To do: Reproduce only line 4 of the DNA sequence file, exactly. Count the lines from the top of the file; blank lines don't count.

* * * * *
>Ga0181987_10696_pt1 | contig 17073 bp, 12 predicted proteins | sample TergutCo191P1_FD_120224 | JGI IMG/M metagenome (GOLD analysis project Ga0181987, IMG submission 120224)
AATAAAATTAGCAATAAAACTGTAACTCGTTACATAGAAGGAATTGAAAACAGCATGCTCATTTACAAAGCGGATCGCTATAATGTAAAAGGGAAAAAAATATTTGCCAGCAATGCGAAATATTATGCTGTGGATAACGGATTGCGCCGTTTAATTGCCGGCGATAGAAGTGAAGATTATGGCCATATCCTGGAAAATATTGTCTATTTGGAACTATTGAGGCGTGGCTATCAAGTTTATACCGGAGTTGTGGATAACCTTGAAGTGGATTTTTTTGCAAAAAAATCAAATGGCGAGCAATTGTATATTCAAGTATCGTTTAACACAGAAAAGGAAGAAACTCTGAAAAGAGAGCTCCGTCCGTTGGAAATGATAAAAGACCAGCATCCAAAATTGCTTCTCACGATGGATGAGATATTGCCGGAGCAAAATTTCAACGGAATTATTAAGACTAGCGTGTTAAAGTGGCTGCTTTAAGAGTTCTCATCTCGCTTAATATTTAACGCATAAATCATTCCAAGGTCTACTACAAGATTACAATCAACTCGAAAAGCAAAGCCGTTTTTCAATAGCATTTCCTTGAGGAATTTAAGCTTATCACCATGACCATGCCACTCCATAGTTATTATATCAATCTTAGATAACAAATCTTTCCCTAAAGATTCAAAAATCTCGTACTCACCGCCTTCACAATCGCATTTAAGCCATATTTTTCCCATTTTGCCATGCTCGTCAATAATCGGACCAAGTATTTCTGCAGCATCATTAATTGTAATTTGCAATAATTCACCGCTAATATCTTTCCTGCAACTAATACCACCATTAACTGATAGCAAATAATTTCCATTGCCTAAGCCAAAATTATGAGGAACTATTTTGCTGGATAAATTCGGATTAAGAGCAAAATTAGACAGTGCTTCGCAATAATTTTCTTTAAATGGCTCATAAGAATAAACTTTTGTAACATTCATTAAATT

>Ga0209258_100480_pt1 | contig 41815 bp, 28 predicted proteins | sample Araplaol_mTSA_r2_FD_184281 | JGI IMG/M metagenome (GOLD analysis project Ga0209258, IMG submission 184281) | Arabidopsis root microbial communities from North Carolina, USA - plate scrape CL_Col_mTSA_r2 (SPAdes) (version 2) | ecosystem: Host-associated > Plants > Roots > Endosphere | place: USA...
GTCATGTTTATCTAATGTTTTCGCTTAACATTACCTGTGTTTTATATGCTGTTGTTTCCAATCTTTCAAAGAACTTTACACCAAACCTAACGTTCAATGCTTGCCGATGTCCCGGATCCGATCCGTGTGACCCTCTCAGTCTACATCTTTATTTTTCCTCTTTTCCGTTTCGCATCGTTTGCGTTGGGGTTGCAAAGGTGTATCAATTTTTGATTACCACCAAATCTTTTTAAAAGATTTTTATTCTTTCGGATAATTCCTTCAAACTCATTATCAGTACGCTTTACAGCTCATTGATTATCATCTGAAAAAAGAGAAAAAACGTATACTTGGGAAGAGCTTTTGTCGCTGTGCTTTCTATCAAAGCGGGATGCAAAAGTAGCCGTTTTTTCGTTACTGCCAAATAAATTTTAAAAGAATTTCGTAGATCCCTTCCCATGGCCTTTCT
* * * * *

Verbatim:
GTCATGTTTATCTAATGTTTTCGCTTAACATTACCTGTGTTTTATATGCTGTTGTTTCCAATCTTTCAAAGAACTTTACACCAAACCTAACGTTCAATGCTTGCCGATGTCCCGGATCCGATCCGTGTGACCCTCTCAGTCTACATCTTTATTTTTCCTCTTTTCCGTTTCGCATCGTTTGCGTTGGGGTTGCAAAGGTGTATCAATTTTTGATTACCACCAAATCTTTTTAAAAGATTTTTATTCTTTCGGATAATTCCTTCAAACTCATTATCAGTACGCTTTACAGCTCATTGATTATCATCTGAAAAAAGAGAAAAAACGTATACTTGGGAAGAGCTTTTGTCGCTGTGCTTTCTATCAAAGCGGGATGCAAAAGTAGCCGTTTTTTCGTTACTGCCAAATAAATTTTAAAAGAATTTCGTAGATCCCTTCCCATGGCCTTTCT